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Rainer Werner Fassbinder's Berlin Alexanderplatz--which begins airing in segments Sunday at 10 p.m. on Channel 28 and continues Monday through Friday at 11 p.m. until all 15 1/2 hours have unspooled--is one of the cinema's monumental undertakings. Fassbinder made it for German television in 1979-80, and it was the inarguable peak of his prodigious, self-destructive, madly prolific career.

It took demonic energy to drive something this vast and strange to completion. It's a very full adaptation of Fassbinder's favorite novel: a neglected, Kafkaesque masterpiece of German literature by Alfred Doblin, who views Nazidom's rise in the early '30s through the eyes of Franz Biberkopf--a lumpish, alienated and tormented ex-convict adrift in Berlin's unsavory underworld. Fassbinder wanted to play Biberkopf himself. But the actor he chose, Gunter Lamprecht, gives an unimprovable performance--stewing in his age's poisons like a bewildered, trapped bear. Surrounding Lamprecht are the "Fassbinder repertory troupe": Hanna Schygulla, Barbara Sukowa, Gottfried John, Hark Bohm. Cinematography and art direction are miles above most TV novel-serials, but what affects you most, in this great work, is the murderously consistent perspective (Fassbinder and Doblin's): a cynical, despairing, finally near-mystical view of the terrors of the 20th Century.

The Enforcer (NBC, Monday at 9 p.m.) is the least of Clint Eastwood's four excursions as Harry Callahan, San Francisco's hardest cop--far behind Don Siegel's "Dirty Harry," or Eastwood's own "Sudden Impact." But, despite a formula plot, and some outlandish bleached-blond terrorists, the movie has one peculiar pleasure: the pairing of laconic Harry with lady cop Tyne Daly of "Cagney & Lacey."

It's a fairly violent week. Roger Corman's 1970 Bloody Mama (Channel 5, Tuesday at 8 p.m.) is an amusingly sordid "Bonnie and Clyde" knockoff, which paints the Ma Barker gang as unregenerate sleaze balls. Shelley Winters and Bruce Dern ladle out the sleaze--and the young Robert De Niro foreshadows greatness with a harrowing performance as a Brandoesque heroin addict.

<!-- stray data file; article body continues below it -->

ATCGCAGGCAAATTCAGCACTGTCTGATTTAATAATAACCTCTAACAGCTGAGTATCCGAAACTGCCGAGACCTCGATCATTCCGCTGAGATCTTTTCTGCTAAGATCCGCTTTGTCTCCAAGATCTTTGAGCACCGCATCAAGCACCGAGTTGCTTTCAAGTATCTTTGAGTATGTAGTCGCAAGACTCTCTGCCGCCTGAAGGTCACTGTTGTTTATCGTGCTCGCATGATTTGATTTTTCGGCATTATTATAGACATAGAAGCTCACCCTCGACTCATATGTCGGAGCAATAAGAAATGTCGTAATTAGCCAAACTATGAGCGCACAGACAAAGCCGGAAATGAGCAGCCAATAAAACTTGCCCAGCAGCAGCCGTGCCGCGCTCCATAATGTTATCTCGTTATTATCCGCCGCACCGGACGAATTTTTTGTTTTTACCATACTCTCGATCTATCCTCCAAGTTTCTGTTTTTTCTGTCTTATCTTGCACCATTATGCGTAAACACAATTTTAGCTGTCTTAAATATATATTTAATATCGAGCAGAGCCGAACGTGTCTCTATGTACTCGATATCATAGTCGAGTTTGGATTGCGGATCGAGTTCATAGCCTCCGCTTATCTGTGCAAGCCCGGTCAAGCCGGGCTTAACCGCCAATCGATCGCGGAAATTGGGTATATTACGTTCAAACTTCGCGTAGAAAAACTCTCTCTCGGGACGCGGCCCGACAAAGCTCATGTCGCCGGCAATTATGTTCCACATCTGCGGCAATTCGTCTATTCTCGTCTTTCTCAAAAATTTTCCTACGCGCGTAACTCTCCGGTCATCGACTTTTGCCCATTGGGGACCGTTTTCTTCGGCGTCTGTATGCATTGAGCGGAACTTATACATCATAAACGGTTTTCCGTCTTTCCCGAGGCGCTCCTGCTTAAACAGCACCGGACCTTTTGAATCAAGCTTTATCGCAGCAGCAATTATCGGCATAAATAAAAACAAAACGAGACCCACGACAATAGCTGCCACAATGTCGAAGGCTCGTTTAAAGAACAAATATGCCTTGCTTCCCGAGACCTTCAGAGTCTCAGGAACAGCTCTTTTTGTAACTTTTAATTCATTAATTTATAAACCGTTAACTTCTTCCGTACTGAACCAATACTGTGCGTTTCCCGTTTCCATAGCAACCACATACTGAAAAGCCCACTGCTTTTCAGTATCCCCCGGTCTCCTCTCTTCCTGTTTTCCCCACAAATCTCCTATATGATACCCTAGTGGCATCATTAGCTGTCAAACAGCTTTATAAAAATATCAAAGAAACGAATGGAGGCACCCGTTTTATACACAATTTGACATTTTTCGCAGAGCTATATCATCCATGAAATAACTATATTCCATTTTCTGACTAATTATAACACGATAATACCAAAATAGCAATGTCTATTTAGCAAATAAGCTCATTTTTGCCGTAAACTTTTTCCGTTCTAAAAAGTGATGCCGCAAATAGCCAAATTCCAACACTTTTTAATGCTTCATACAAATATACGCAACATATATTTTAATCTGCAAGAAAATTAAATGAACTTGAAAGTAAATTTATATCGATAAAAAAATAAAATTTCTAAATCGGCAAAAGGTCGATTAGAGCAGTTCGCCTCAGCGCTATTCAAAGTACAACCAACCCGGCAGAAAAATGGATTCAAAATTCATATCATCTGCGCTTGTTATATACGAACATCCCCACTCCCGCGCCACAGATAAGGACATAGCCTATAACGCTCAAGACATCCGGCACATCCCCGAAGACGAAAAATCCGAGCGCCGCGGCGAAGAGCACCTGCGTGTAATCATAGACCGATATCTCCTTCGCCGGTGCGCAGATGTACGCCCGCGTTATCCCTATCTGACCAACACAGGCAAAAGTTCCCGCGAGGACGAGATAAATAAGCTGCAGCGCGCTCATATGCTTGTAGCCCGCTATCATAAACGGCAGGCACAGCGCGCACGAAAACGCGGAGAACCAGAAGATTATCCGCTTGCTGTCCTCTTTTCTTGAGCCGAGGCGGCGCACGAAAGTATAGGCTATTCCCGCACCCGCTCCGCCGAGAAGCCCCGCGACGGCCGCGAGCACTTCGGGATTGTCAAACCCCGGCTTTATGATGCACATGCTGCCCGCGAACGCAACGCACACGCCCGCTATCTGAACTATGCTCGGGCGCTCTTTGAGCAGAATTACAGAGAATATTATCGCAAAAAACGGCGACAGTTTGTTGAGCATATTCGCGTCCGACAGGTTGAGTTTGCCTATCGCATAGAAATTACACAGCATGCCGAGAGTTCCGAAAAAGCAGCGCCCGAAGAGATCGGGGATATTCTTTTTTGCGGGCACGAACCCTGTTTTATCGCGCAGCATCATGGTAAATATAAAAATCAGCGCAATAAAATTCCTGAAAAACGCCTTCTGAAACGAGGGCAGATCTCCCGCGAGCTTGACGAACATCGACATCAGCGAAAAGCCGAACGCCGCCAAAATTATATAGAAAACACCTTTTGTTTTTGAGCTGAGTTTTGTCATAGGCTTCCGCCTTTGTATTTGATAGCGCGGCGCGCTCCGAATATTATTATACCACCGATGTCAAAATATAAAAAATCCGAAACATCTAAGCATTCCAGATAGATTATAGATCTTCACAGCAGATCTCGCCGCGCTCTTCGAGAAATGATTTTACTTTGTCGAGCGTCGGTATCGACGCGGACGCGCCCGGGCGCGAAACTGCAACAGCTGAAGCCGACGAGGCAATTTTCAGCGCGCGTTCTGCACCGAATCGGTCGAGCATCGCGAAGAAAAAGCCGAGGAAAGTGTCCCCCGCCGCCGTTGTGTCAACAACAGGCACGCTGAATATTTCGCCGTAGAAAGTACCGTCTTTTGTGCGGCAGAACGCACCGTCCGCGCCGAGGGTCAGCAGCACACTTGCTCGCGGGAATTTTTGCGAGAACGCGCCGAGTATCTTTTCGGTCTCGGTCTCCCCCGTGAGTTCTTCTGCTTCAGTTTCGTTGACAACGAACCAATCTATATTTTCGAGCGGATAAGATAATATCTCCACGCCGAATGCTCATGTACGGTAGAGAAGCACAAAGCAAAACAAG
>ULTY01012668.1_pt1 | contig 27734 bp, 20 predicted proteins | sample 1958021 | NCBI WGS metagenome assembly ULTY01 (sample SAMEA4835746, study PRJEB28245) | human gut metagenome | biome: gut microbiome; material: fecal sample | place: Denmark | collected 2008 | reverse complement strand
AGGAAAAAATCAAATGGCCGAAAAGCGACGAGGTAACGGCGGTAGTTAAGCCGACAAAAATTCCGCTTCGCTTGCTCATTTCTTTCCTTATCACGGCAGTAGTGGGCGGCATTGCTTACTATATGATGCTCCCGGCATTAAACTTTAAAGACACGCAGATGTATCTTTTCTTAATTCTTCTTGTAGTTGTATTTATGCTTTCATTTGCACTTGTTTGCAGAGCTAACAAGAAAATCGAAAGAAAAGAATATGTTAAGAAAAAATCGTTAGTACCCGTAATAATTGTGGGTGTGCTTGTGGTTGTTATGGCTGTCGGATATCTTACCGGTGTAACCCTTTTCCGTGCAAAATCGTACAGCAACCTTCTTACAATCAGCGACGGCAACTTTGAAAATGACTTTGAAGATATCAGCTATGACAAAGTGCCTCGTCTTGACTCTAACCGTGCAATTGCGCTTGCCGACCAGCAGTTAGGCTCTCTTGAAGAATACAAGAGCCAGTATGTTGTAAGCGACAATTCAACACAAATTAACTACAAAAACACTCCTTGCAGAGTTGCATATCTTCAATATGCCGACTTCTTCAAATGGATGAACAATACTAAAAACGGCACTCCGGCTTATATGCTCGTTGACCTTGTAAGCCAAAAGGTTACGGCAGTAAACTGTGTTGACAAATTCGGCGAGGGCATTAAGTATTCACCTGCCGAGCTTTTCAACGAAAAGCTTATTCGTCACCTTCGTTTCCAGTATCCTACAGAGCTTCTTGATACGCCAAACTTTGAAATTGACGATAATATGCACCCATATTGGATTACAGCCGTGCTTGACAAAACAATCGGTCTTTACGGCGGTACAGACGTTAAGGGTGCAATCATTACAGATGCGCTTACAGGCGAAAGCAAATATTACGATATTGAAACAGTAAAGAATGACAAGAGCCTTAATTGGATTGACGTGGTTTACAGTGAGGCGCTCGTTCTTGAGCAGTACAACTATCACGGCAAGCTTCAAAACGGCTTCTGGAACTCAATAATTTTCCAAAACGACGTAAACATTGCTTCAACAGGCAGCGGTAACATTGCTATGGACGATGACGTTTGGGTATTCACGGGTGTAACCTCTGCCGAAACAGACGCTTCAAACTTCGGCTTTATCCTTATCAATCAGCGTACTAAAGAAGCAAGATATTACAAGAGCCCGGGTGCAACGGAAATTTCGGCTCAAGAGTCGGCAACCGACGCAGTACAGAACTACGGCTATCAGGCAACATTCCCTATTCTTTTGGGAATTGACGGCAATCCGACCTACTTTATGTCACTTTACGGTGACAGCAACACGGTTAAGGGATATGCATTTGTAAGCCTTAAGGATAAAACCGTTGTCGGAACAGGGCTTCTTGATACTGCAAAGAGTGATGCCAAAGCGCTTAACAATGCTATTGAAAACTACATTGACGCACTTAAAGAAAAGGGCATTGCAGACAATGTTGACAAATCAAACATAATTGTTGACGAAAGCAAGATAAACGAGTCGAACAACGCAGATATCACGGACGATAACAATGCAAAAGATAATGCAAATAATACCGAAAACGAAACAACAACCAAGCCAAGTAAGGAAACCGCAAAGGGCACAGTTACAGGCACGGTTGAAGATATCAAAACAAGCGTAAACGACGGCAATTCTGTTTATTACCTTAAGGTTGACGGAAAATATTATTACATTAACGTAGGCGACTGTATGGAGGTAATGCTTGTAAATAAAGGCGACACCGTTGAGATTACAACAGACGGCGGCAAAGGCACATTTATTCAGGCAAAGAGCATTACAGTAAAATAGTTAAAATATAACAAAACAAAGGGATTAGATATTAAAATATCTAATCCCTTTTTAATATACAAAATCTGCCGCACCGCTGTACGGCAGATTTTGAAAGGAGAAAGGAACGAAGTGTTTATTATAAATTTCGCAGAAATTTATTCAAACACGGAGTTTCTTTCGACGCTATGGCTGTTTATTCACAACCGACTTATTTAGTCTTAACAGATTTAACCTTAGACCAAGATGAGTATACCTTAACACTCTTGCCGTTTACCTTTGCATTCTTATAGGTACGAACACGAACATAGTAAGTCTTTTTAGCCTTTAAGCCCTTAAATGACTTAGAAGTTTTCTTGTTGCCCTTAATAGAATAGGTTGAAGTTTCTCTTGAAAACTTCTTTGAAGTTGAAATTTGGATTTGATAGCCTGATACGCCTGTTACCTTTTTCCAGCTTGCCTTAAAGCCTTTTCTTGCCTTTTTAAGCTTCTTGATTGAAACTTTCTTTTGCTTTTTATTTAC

Another Corman "B & C" offshoot is 1972's Boxcar Bertha (Channel 5, Wednesday at 8:30 p.m.). Its director, just flexing his stylistic muscle, was the young Martin Scorsese, and the movie has a lower-case, whiplash craziness. ("Mean Streets" was only a year away.)

Later Wednesday, Dead Man's Folly (CBS at 9 p.m.) offers more genteel carnage: Agatha Christie and Hercule Poirot juggling their "little gray cells" to untangle another convoluted crime. Peter Ustinov plays the ineffable Poirot (illustrated on cover).

In the 1973 Dillinger (Channel 5, Thursday at 8 p.m.) John Milius makes his hero, Warren Oates--a dry, deadly Dillinger--attack the source: deriding Bonnie and Clyde as "a couple of punks." Two choice items Thursday for late-night addicts: James Toback's 1978 Fingers (CBS at 12:40 a.m.), an existential melodrama whose admirers include Pauline Kael and Francois Truffaut; and Fritz Lang's icy 1944 thriller, The Ministry of Fear (Channel 5 at 3:30 a.m.), adapted from the Graham Greene "entertainment."

Since Corman and others have been knocking it off all week, it's a joy to see the real Bonnie and Clyde (Channel 5, Friday at 8 p.m.): a 1967 American cinematic landmark, in which Arthur Penn, writers Robert Benton and David Newman, and producer-star Warren Beatty join to re-create a 1930s landscape of heartlands, Walker Evans faces, Okie roads and crisp, sun-parched corn--and then blow it all to hell in an astonishing crescendo of violence.

You get a breather (finally) late Friday night at Vincente Minnelli's wonderful 1945 romantic comedy, The Clock (Channel 11 at 2:30 a.m.), with Judy Garland and Robert Walker as a lovelorn wartime couple packing months of wooing into two frantic, sweet, Manhattan days.

Agatha Christie pops up again with a Miss Marple opus, Murder with Mirrors (CBS Saturday at 9 p.m.)--typically tricky and tart, with Bette Davis and Helen Hayes. All bloodshed temporarily over, you can happily luxuriate in George Cukor's 1972 adaptation of another Graham Greene: the delightful picaresque comedy Travels With My Aunt (Channel 28, Saturday at 10 p.m.), with Maggie Smith. (Don't relax yet: Next week there are five more days of "Berlin Alexanderplatz" to shroud you in terror and gloom.)

Pick of the late-night cable fare: Notorious (Z, Tuesday at 8); Mephisto (Z, Tuesday at 10); Monty Python's The Meaning of Life (Z, Wednesday at 7); A Face in the Crowd (Disney, Wednesday at 10:30); Citizen Kane (Cinemax, Thursday at 9:30).

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